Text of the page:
Kyle Bryant was crowned king of his high school prom. Growing up in Sacramento, California, he spent his childhood going to school, snowboarding, playing baseball, and riding his bike around the neighborhood with his buddies. A smart, athletic, popular boy, Bryant’s future was bright. He knew early on that he was destined to do something great with his life.
Bryant was always a bit clumsy, but knee scrapes and elbow cuts are normal for an active kid. When his parents realized that his balance and coordination issues were getting worse as he grew, they started searching for answers. They traveled to different doctors and clinics for a year to find out what was going on with their son.
Bryant was diagnosed with Friedreich’s Ataxia, or FA, a genetic disease affecting about 15,000 people worldwide. Often diagnosed in children age 5 to 15, FA is a debilitating, life-shortening, degenerative neuro-muscular disorder. The progressive loss of coordination and muscle strength leads to motor incapacitation and the full-time use of a wheelchair. According to the Friedreich’s Ataxia Research Association (FARA), there are currently no treatments for FA.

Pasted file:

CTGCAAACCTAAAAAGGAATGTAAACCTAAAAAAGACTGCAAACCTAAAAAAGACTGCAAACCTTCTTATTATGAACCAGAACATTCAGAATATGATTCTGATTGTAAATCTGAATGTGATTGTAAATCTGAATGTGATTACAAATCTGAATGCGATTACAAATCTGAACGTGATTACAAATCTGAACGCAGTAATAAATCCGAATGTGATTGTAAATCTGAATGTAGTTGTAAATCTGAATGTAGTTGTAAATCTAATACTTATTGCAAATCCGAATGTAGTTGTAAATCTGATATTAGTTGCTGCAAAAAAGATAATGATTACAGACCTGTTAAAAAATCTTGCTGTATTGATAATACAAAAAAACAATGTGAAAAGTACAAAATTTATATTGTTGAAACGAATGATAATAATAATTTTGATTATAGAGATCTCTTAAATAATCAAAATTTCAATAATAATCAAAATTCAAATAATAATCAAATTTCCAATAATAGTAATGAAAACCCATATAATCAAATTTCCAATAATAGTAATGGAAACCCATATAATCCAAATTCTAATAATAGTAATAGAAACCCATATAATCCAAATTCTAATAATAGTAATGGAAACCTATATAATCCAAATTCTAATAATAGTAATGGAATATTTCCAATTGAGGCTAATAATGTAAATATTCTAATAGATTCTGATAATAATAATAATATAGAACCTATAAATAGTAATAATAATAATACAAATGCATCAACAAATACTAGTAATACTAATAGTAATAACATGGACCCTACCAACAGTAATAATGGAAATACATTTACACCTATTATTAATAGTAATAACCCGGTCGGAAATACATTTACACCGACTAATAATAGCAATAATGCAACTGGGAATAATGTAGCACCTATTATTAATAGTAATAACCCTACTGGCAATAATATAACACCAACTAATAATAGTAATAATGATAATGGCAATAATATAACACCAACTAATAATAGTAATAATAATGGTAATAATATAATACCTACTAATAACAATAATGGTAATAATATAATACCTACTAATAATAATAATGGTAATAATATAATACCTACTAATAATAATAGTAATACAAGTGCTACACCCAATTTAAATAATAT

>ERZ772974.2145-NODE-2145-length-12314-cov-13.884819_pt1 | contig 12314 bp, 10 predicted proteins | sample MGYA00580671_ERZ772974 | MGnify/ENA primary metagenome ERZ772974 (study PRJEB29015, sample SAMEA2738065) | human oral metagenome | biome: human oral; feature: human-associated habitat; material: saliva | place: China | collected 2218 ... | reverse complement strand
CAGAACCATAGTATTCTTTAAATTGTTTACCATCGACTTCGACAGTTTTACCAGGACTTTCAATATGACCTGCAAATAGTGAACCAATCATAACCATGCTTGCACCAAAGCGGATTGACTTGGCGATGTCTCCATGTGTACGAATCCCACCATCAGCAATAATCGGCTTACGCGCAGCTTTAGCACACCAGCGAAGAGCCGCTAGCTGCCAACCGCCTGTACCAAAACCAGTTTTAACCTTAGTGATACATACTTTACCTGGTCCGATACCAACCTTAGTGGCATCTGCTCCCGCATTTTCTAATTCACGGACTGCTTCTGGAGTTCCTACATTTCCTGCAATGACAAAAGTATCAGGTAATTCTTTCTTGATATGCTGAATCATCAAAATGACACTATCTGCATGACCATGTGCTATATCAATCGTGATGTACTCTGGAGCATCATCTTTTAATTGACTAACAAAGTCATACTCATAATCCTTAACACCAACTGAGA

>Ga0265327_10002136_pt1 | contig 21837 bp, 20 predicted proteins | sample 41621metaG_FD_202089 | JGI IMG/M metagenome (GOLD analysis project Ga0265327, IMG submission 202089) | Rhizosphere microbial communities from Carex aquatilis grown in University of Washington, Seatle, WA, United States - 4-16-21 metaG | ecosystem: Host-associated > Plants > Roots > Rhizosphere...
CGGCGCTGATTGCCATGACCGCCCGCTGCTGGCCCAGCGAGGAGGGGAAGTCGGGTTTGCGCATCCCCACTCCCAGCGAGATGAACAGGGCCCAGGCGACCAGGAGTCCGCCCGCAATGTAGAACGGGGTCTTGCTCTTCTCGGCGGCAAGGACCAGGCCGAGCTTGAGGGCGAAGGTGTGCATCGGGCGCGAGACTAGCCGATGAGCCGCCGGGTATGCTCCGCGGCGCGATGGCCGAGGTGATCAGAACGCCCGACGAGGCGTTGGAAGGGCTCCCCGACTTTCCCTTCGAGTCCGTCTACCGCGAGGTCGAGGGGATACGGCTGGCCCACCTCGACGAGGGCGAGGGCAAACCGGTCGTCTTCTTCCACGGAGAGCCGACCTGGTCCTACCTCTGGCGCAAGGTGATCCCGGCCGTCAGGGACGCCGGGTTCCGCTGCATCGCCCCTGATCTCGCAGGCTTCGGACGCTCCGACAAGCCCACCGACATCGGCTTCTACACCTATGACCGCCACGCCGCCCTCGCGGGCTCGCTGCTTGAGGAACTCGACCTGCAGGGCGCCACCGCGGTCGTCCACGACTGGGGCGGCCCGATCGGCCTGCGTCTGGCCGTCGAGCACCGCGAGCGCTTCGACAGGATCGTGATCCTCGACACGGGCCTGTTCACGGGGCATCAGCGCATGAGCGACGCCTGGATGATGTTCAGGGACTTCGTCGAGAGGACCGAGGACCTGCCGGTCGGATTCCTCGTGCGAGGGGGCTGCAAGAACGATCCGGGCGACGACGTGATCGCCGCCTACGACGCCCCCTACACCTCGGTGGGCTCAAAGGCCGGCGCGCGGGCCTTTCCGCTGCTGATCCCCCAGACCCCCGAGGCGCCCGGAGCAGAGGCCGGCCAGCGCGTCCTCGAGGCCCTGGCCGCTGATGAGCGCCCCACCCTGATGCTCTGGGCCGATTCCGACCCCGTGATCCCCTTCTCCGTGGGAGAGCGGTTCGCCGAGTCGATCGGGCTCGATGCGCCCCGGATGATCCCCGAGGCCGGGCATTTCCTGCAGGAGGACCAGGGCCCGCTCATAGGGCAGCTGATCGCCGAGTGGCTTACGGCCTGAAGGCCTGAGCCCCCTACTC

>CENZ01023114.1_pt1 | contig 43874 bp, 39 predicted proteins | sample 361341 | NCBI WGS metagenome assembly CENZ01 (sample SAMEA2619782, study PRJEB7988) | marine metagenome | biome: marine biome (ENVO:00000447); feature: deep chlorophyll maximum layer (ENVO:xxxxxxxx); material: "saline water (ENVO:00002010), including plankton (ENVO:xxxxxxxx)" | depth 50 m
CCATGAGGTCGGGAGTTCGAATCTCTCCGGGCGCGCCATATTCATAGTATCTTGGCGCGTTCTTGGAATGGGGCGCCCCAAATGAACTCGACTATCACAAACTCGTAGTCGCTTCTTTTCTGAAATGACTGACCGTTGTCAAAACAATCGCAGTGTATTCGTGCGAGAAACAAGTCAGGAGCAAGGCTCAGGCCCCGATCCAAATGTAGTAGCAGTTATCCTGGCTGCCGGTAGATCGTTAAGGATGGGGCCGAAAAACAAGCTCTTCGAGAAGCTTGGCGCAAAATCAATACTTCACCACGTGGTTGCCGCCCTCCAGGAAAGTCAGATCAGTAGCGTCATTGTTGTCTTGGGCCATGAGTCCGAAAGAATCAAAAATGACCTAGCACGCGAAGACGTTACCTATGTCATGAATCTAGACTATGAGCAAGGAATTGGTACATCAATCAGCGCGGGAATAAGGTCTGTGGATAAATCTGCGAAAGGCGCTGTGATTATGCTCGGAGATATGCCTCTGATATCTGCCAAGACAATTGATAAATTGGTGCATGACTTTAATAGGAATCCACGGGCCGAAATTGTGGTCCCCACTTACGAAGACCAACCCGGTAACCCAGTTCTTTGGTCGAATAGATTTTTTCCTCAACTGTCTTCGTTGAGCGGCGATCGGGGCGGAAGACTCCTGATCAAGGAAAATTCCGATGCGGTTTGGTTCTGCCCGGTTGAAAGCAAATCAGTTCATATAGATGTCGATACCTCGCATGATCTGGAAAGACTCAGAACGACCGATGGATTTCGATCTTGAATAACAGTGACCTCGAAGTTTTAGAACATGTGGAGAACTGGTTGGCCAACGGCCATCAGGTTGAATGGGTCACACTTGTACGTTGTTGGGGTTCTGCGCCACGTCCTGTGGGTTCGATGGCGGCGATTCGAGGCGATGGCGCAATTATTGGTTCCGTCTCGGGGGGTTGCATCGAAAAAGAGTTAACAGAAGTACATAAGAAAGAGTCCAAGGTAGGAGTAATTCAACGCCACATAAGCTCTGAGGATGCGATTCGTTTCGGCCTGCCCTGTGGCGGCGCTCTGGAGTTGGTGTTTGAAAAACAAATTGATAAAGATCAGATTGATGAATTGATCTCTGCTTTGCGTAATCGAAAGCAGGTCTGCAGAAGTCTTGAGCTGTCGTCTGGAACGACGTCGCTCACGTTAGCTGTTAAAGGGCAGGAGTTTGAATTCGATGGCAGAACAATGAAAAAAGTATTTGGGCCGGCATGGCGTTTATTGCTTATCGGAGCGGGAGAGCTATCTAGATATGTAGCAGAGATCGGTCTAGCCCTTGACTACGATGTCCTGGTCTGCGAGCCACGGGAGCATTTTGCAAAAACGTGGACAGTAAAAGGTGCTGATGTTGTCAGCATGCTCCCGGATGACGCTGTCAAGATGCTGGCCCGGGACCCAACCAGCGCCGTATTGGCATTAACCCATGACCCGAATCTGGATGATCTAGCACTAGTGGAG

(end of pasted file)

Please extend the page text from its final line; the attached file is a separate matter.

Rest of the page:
So, at age 17, Kyle Bryant had to say goodbye to his dreams and face the specter of a short life lived in a wheelchair. While he grappled with this new future, he went to college at University of California at Davis, graduating with a degree in Civil Engineering. After school, he worked for five years as an engineer.